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***With a House Government Oversight Committee hearing coming up on Tuesday regarding the Black Lives Matter At School Week of Action hosted by the Ames district, we wanted to refresh everyone on what happened.***

Pastor Mark Vance shared his thoughts on Monday night with the Ames school board. He said that he is in deep agreement when it comes to the need for meaningful dialogue on race and justice, but he was “shocked” after reading through the guiding principles of what is in store for kids in the district during the Black Lives Matter Week of Action that will take place Feb. 1-5.

Vance is concerned that the use of Black Lives Matter at School as a curriculum will dilute the purpose and focus of Black History Month. He said the material goes far beyond racial conversation into matters of human sexuality, morality and the nature of the family.

“As such, I fear it’ll distract from meaningful and needed conversations around racial equality and justice,” he said.

Vance also highlighted the fact that, while the district is saying Black Lives Matter Week of Action at school is not connected with the organization Black Lives Matter, it shares both the name and common ideas with the social movement of BLM.

Vance said he’s concerned whenever an issue as complicated as racial justice is presented as if there’s only one monolithic viewpoint. And, he added, classroom discussion in a public school needs to avoid the explicit promotion of a particular political or ideological viewpoint.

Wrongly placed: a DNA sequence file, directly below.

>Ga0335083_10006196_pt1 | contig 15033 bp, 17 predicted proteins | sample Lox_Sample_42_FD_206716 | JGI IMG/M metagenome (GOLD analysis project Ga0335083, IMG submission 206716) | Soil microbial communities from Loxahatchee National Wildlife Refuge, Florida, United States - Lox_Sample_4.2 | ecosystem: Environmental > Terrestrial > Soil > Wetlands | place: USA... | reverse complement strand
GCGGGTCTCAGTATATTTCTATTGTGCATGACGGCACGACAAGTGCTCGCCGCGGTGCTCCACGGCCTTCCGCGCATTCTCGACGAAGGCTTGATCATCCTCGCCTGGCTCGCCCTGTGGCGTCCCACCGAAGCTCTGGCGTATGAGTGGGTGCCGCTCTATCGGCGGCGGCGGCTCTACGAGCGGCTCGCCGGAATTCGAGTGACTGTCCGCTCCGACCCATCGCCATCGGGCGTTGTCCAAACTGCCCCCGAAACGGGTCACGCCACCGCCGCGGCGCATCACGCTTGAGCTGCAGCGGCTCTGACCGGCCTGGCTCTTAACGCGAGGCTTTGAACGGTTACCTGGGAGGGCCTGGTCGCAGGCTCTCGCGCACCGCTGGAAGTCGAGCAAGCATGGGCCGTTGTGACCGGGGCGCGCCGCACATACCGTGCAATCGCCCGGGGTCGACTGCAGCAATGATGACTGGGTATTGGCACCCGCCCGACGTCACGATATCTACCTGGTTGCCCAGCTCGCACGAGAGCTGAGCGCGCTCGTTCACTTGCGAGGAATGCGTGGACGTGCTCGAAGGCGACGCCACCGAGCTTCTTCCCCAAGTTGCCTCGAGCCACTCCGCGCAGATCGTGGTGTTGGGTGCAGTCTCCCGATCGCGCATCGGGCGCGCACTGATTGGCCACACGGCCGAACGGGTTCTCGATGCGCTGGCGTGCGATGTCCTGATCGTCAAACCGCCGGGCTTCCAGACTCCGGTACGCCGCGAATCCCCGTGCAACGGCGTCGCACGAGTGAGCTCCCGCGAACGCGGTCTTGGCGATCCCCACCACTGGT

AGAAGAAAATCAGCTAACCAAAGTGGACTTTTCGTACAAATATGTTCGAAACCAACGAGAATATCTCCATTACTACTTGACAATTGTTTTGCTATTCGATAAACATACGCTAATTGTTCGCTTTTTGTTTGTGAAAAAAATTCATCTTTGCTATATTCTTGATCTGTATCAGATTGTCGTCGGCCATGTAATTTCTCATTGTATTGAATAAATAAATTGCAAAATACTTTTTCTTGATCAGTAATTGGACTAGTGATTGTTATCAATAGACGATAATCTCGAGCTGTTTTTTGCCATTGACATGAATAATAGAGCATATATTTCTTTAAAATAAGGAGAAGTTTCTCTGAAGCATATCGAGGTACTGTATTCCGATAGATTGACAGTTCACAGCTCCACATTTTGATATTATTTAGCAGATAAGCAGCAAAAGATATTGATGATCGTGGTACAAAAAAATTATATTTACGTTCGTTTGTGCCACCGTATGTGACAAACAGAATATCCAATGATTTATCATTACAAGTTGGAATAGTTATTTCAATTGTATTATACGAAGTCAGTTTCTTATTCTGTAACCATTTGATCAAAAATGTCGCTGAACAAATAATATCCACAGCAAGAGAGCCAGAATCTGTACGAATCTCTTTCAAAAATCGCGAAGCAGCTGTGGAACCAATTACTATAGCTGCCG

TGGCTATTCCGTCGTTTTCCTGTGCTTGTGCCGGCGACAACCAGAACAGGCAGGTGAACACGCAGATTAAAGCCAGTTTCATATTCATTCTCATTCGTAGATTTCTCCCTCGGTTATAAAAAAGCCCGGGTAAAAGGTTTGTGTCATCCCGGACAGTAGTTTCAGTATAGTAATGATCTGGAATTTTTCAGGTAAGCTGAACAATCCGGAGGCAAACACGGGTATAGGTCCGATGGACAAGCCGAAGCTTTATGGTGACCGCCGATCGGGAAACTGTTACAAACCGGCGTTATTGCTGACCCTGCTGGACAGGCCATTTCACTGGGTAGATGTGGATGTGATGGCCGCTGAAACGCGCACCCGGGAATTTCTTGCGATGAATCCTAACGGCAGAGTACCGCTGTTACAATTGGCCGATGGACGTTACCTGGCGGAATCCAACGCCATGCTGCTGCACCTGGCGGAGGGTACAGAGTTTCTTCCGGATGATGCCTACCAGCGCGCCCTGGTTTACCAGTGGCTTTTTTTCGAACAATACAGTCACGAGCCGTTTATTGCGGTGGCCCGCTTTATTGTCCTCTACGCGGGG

He is also concerned because the teaching doesn’t seem likely to keep in mind the diversity of all Ames students. He said teaching should accommodate diverse moral and religious convictions that are held within the community.

“These materials simply won’t meaningfully achieve that goal,” he said.

Vance said he is discouraged not at the need to have the dialogue, but the fact that in a provoking, politically charged environment, this was the approach taken instead of working to build from common ground.

“Simply holding a different perspective on how to address racial inequality should not mean one is labeled as a racist, homophobic or bigot,” he said. “Disagreement doesn’t mean we have to be disagreeable.”

Author: Jacob Hall